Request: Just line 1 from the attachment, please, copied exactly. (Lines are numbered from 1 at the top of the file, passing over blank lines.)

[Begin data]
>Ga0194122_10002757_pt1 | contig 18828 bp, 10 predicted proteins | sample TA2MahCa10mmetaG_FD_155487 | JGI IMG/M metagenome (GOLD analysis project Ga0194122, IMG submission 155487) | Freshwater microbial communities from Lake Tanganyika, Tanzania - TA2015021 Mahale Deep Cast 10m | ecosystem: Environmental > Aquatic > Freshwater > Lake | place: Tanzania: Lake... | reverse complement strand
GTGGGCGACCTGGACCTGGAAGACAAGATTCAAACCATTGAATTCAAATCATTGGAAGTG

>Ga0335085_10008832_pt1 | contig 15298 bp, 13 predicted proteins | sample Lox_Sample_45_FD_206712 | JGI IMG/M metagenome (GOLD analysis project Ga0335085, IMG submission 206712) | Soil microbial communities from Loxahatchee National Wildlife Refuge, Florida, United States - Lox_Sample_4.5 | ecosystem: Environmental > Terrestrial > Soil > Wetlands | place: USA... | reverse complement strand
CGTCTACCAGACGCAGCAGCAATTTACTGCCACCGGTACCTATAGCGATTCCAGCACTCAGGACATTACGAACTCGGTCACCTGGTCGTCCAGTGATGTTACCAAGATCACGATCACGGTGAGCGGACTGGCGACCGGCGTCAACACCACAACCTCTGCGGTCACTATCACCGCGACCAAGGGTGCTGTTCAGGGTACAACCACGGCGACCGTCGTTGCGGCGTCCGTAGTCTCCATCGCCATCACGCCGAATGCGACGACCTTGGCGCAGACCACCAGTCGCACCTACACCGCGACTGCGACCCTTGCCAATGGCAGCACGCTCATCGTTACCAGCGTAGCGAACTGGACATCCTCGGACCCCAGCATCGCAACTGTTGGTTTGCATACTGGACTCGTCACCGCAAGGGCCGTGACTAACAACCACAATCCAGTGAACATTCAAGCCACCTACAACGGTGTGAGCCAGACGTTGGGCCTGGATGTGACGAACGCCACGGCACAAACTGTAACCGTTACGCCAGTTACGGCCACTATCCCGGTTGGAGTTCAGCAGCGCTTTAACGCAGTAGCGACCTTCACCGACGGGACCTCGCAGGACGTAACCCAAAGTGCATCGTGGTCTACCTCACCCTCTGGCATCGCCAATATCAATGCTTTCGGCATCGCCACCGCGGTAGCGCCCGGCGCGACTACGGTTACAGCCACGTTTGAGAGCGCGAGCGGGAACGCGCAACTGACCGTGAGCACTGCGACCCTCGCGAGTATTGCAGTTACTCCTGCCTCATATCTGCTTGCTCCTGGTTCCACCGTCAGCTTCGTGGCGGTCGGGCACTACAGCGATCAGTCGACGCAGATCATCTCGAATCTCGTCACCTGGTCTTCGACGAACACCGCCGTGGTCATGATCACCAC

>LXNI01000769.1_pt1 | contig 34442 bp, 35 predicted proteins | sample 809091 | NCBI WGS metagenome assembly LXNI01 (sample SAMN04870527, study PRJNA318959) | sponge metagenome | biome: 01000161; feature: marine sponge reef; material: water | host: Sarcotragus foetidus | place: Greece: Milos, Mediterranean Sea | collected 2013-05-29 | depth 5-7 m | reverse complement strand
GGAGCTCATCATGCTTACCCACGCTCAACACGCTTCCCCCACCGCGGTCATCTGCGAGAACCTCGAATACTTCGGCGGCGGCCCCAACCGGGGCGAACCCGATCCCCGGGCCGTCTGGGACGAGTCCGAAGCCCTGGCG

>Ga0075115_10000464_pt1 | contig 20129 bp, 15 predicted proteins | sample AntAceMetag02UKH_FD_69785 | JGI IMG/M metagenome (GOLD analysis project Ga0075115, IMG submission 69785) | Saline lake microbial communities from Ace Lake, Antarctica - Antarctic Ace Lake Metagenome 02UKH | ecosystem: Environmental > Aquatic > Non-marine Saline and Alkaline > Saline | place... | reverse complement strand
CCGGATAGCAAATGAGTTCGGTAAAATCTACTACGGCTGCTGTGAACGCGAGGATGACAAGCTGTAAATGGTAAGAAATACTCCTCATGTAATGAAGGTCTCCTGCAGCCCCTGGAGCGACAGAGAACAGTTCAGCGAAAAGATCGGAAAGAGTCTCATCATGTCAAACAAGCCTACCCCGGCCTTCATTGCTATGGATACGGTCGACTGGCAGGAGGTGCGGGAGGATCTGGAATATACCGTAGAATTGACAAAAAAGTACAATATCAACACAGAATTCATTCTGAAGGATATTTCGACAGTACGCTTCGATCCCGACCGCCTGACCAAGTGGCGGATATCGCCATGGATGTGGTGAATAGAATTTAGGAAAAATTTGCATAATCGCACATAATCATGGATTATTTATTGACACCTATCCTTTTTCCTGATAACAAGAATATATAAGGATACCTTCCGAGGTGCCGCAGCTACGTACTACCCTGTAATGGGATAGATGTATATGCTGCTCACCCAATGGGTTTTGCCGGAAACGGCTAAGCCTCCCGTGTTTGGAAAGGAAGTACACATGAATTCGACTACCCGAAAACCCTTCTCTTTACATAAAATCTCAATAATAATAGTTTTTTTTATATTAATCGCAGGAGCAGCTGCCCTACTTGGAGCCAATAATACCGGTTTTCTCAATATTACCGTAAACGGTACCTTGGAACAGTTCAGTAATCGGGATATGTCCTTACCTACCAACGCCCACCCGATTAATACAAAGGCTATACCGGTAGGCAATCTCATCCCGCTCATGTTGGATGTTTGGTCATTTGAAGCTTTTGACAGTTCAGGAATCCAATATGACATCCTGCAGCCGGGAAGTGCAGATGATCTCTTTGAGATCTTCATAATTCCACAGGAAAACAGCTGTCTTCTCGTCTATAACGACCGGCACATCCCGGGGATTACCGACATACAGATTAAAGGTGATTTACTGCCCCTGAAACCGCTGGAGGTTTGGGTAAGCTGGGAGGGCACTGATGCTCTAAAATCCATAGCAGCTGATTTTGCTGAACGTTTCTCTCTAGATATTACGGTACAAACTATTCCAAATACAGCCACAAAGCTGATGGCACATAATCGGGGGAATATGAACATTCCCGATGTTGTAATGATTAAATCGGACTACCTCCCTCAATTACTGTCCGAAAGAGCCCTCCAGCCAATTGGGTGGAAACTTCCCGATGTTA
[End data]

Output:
>Ga0194122_10002757_pt1 | contig 18828 bp, 10 predicted proteins | sample TA2MahCa10mmetaG_FD_155487 | JGI IMG/M metagenome (GOLD analysis project Ga0194122, IMG submission 155487) | Freshwater microbial communities from Lake Tanganyika, Tanzania - TA2015021 Mahale Deep Cast 10m | ecosystem: Environmental > Aquatic > Freshwater > Lake | place: Tanzania: Lake... | reverse complement strand